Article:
The term revenue-anticipation note refers to securities issued by municipal and state governments to finance a project; while that same project provides the income required to repay creditors. Revenue-anticipation notes (RAN) are short-term debt issues that will eventually use the revenues generated by a specific project to pay investors both the interest due as well as the original principal of the loan.
When municipal and state governments have a near-term need to finance an emergent project, they will oftentimes issue revenue-anticipation notes, which can be used to bridge the timing gap between collecting money needed to fund a project and an emergent expense. When revenues are eventually collected from those parties using the asset, the funds are used to retire the note.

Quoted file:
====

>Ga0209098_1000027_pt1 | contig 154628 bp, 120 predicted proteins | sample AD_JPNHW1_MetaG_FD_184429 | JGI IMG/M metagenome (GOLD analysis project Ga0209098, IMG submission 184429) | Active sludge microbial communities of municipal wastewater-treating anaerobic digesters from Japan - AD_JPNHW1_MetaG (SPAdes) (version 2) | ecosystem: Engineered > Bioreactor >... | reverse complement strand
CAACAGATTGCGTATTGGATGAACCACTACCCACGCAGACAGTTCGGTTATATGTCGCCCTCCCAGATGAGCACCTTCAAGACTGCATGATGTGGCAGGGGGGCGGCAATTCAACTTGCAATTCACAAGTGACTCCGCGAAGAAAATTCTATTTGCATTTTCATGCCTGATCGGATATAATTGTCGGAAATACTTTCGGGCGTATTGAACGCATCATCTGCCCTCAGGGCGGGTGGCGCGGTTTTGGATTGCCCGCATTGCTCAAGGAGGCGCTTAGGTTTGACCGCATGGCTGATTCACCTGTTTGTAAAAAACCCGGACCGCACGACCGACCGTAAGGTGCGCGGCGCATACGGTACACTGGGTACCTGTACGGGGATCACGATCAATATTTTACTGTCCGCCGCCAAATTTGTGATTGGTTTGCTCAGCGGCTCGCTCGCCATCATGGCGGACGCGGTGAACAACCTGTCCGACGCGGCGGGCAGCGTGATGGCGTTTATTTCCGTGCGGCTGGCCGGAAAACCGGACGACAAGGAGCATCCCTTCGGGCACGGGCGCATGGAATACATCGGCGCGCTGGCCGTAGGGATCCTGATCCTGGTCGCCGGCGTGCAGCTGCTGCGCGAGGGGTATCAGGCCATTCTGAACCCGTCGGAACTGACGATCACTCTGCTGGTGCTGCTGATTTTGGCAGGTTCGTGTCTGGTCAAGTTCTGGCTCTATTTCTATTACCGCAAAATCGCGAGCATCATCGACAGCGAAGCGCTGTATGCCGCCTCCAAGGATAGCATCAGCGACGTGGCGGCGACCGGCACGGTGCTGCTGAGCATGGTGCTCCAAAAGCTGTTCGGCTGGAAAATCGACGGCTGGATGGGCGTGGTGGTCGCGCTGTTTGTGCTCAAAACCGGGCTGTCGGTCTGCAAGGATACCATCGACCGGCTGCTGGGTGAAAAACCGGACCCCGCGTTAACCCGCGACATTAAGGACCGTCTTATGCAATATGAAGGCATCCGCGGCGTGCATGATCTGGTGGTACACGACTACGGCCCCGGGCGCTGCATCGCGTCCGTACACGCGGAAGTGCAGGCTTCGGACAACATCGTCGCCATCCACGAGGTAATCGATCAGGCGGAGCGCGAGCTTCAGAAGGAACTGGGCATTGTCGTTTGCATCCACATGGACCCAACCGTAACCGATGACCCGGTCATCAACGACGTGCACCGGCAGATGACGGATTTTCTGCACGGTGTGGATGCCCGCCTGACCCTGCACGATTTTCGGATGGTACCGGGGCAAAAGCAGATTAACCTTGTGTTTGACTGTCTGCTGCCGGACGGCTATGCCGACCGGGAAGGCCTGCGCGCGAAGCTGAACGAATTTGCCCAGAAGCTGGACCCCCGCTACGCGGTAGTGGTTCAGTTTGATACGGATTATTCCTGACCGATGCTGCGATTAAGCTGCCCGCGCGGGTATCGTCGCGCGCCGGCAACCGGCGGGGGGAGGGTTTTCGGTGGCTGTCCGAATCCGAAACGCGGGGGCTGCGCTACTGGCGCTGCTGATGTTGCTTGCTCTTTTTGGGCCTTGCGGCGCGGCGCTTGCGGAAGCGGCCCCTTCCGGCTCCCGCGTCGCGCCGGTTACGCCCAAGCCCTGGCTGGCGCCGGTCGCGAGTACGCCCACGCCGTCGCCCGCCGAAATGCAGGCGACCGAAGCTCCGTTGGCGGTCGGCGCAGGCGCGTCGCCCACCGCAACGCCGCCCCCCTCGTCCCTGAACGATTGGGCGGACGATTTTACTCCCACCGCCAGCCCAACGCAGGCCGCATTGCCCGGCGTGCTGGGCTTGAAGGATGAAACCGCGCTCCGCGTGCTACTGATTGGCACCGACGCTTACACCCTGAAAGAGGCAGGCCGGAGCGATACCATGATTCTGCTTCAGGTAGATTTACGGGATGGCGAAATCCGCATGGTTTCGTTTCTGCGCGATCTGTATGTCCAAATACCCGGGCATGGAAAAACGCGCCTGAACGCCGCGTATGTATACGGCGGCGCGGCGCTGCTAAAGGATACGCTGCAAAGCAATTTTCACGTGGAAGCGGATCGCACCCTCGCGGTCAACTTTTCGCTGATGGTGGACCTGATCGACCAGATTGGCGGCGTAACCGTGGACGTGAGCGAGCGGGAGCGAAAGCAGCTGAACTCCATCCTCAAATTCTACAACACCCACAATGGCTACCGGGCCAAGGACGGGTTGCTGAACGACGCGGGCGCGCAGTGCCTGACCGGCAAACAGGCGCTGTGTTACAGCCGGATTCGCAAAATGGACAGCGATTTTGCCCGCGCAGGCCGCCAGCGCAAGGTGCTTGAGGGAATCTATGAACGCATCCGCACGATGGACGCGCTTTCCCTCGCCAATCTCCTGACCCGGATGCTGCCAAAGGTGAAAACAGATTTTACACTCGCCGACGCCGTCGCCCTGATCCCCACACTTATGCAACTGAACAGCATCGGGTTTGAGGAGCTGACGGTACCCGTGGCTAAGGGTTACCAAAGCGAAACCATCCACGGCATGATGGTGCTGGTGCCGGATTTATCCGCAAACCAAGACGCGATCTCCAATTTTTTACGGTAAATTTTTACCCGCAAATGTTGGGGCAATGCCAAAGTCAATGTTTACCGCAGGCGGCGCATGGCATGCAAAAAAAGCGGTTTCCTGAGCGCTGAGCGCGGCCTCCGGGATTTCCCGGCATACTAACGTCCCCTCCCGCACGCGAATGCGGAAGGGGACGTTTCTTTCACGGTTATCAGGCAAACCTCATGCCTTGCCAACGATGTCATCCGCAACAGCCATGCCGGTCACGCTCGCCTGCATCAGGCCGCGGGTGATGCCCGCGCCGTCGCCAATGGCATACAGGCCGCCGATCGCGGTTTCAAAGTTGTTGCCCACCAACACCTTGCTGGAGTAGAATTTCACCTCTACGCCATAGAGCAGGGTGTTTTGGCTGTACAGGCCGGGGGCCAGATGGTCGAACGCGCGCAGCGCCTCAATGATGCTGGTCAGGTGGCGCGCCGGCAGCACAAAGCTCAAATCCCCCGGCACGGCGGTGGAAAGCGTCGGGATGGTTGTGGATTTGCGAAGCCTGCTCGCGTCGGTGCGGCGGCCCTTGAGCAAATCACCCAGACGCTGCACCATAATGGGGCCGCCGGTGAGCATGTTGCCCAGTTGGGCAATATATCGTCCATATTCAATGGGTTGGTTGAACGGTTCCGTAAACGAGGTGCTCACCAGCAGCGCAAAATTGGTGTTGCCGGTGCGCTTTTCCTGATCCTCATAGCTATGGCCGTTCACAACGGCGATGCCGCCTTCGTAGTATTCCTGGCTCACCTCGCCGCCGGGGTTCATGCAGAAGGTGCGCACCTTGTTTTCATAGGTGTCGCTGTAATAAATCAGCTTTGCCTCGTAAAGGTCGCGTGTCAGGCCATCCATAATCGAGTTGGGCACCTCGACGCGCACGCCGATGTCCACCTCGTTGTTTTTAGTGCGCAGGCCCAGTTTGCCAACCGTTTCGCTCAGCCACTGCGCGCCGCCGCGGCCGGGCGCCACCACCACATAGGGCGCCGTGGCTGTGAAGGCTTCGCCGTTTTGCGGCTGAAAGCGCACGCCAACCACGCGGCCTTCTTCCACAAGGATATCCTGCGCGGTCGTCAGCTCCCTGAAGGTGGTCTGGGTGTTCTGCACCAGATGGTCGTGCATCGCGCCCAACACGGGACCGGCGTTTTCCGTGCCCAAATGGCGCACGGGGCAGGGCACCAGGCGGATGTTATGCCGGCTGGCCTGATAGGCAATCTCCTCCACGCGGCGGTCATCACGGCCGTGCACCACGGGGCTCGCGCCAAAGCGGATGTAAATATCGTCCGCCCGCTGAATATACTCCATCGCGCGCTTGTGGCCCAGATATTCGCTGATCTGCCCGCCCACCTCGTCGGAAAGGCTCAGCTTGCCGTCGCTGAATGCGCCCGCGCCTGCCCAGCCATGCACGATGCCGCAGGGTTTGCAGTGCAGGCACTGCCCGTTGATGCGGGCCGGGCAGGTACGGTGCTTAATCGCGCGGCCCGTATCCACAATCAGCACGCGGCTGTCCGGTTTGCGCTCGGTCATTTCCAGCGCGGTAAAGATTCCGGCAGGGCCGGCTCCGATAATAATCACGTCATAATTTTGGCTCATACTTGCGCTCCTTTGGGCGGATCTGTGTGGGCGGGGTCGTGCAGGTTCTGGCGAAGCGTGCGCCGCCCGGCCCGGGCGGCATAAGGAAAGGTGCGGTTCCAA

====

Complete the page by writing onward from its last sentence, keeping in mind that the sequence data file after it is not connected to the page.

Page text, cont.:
Revenue-anticipation notes (RAN) are usually issued for 12 months or less, and carry relatively low interest rates, since the earnings provided to investors are normally exempt from state and federal income taxes. These securities are considered relatively safe investments, since the covenant with the issuer will usually provide certain guarantees. For example, the funds generated will be used for a specific purpose, the maturity date of the note is fixed, and the revenue generated by the project will be used to repay the loan. That is to say, the money collected cannot be diverted to pay for other expenses until the loan is repaid.
Revenue-anticipation notes are oftentimes used to fund construction projects at performing arts centers, stadiums, museums, public zoos, as well as repairs to bridges, tunnels and parkways. Revenue-anticipation notes are one of several options municipal and state governments have at their disposal to fund a short term need. Additional sources of funds include tax-anticipation notes and bond-anticipation notes.